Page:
Britain was involved in a number of conflicts around the world that divided opinion at home. There was widespread concern over the extraction of confessions and information by torture. Europe was pursuing huge trade agreements with China, at unprecedented levels.
London was the focus of government attempts to improve security, due to varied threats. In a troubled world, tensions between Russia and Turkey were escalating. All these things were of major concern in the early 1780s!
However, it will not have escaped your notice how similar these headlines are to ones we have recently been faced with ourselves.
Why do I draw your attention to the similarities? Because it was during the 1780s that a group of men in the Northamptonshire Baptist Association were convinced of the need for a widespread calling on the Lord in prayer.
In spring 1784, John Ryland Jr. received a treatise, written by Jonathan Edwards, entitled An humble attempt to promote explicit agreement and visible union of God’s people in extraordinary prayer for the revival of religion and the advancement of Christ’s kingdom on Earth, pursuant to Scripture promises and prophecies concerning the last time.
Sent to him by the Scottish Presbyterian minister, John Erskine, he was deeply moved by what he read. This saw Ryland share it with two friends and fellow-pastors, John Sutcliff (Olney) and Andrew Fuller (Kettering). These men had a common concern for the truth of the gospel and the cause of Christ at home and abroad.
They saw the need of the hour and also had experienced some tokens of the Lord’s blessing, which encouraged them to seek him for more. They were sure that Edward’s biblical arguments, concerning the beauty and benefits of united prayer for God to move, would strengthen the churches and bring glory to God.
Fuller was due to preach at the annual meeting of the Northamptonshire Association that June. On his way to the meeting in Nottingham he had to cross many areas that had been flooded.
There was one particular area that was so flooded that he was about to turn back. It was at that point that a local man, who knew how deep the water was, encouraged him through and assured him of safety. The waters rose above Fuller’s saddle, but, taking the local man at his word, Fuller passed through.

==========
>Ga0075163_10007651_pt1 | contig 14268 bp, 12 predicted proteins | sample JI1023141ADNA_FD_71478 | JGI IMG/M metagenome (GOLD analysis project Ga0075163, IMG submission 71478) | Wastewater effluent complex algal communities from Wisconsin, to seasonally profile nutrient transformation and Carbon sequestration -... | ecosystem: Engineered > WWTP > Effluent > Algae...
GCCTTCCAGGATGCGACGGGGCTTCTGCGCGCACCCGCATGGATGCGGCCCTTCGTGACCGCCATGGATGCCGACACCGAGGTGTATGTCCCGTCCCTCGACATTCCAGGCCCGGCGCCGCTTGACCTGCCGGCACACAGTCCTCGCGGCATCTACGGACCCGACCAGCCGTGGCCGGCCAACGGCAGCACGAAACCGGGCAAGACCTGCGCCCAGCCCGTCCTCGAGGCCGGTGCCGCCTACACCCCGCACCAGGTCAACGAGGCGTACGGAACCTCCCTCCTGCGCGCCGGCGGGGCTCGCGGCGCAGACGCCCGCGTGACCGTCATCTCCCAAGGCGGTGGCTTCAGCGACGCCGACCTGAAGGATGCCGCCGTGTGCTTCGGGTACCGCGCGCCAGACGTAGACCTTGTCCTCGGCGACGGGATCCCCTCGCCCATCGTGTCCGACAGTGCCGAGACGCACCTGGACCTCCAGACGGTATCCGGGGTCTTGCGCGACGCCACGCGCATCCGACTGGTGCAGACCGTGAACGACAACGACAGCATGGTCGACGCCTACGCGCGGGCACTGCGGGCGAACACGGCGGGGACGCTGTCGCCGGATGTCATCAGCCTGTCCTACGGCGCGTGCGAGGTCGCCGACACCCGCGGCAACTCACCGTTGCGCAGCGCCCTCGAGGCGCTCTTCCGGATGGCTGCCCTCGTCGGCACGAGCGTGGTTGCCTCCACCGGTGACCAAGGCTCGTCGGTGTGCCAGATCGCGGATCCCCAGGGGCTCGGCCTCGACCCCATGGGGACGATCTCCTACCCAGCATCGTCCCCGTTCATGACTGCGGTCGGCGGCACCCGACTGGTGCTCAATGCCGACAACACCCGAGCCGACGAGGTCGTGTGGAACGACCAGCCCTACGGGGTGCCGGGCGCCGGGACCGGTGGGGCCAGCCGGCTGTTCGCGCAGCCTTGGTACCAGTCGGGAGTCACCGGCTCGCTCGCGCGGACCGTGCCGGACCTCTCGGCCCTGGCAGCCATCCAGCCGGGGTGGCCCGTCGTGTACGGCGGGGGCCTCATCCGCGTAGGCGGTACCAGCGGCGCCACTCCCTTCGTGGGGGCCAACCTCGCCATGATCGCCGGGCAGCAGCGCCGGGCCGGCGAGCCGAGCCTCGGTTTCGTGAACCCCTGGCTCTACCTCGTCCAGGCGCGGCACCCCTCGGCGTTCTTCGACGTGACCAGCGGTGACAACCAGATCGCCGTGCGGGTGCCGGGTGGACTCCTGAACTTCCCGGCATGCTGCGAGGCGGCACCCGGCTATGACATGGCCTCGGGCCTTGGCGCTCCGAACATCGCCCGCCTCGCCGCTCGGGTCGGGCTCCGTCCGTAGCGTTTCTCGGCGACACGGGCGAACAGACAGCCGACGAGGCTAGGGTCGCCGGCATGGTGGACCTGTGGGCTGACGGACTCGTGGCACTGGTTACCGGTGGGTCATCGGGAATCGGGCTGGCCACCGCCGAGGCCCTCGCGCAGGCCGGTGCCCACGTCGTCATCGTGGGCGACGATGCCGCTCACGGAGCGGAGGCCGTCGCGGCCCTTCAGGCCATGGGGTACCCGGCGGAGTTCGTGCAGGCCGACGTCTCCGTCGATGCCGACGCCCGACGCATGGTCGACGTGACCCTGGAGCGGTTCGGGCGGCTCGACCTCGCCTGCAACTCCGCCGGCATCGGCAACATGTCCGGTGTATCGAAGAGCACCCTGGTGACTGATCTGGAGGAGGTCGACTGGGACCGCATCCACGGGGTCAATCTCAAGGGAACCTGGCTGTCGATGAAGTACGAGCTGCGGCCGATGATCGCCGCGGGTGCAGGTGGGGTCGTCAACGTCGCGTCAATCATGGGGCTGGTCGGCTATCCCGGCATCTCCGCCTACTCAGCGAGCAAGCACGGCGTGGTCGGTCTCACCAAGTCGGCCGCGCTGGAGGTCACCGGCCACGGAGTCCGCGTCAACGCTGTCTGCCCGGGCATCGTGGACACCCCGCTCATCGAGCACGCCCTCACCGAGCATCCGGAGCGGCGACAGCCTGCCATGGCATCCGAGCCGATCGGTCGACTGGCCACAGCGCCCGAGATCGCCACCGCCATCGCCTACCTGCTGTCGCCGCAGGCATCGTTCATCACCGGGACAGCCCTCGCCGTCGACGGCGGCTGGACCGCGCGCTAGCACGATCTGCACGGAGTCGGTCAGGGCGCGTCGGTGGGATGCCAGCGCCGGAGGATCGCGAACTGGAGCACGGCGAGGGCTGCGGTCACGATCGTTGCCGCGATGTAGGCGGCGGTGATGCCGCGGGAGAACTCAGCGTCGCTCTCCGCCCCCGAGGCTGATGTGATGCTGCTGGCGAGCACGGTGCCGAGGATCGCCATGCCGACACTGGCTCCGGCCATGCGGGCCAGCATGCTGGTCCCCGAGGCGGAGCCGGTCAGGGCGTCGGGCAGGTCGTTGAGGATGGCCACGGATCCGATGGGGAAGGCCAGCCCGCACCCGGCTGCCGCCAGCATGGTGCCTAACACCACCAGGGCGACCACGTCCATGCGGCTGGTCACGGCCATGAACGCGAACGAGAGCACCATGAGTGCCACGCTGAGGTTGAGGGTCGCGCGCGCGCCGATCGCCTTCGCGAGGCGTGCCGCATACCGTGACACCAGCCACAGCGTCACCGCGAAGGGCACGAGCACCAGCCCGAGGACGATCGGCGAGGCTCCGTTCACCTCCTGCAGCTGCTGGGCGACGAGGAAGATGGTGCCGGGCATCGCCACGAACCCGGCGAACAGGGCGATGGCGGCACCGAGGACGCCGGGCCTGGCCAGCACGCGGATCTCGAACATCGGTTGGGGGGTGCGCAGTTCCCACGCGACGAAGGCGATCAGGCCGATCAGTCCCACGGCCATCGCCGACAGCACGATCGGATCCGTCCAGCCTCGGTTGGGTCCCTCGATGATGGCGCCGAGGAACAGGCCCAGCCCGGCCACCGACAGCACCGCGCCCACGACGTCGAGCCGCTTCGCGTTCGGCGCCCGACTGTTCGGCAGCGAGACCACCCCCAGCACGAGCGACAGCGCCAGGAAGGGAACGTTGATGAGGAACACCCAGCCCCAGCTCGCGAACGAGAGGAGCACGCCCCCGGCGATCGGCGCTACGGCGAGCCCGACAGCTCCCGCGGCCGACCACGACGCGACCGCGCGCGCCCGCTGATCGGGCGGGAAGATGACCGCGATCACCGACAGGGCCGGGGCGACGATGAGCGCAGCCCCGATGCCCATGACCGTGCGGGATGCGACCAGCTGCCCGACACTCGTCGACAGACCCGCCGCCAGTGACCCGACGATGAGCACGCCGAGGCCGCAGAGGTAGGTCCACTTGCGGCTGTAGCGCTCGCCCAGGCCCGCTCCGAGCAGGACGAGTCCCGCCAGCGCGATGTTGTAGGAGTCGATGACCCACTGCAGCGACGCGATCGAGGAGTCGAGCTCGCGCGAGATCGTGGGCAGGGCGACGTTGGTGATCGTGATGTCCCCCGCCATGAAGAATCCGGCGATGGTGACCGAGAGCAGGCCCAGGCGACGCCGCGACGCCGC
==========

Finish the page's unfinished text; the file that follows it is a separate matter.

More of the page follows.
This experience prompted him to preach at the association meeting on 2 Corinthians 5:7, ‘We walk by faith, not by sight’. During that sermon, the impact of Edward’s Humble attempt was clear, when he exhorted the congregation: ‘Let us take encouragement, in the present day of small things, by looking forward, and hoping for better days.
‘Let this be attended with earnest and united prayer to Him by whom Jacob must arise. A life of faith will ever be a life of prayer. O brethren, let us pray much for an outpouring of God’s Spirit upon our ministers and churches, and not upon those only of our own connection and denomination, but upon “all that in every place call upon the name of Jesus Christ our Lord, both theirs and ours” (1 Corinthians 1:2).’
At the same meeting, Sutcliff proposed that the churches of the association establish monthly prayer meetings for the outpouring of God’s Spirit and the consequent revival of the churches in Great Britain.
This was embraced by the 16 churches represented at the meeting, and was also included in a circular letter for all the churches in the association. Sutcliff wrote: ‘Let us plead with God the many gracious promises of his Word, which relate to the future success of his gospel.
He has said, “I will yet for this be inquired of by the house of Israel, to do it for them, I will increase them with men like a flock” (Ezekiel 36:37). Surely we have love enough for Zion to set apart one hour at a time, twelve times in a year, to seek her welfare’.
There was this conviction that the reversal of any decline among them and the church of Jesus Christ at large, could not be accomplished by human means and zeal, but only by the Spirit of God. They knew that great movements of God were preceded and accompanied by the concerted and constant prayer of the Lord’s people.
The Lord did indeed do great things both at home and abroad in the years that followed. There was great advance in taking the gospel to the ends of the earth and great blessing in the UK. What an encouragement and challenge for us today!
It has been a blessing to hear of similar prayer meetings taking place in the north of England and elsewhere. It has been encouraging to hear of God’s kindness to local churches across the land and tokens of blessing that he has granted us in difficult days. Yet, there is also an awareness that we are not yet experiencing the outpouring of blessing as in earlier days.
The challenge remains, ‘What priority do we give to prayer in our own lives and in the lives of our churches?’ Very often prayer is the first thing to be squeezed out or set aside in our busy schedules.
Are we looking only to human means to build the church? Do we have enough love for Christ and his cause to give ourselves to seek God’s face?
The days are difficult for sure, but our God is still able to do exceedingly abundantly, and is yet willing to be inquired of. Will we make prayer a priority?
Jonathan Stobbs is pastor of Penzance Baptist Church, Cornwall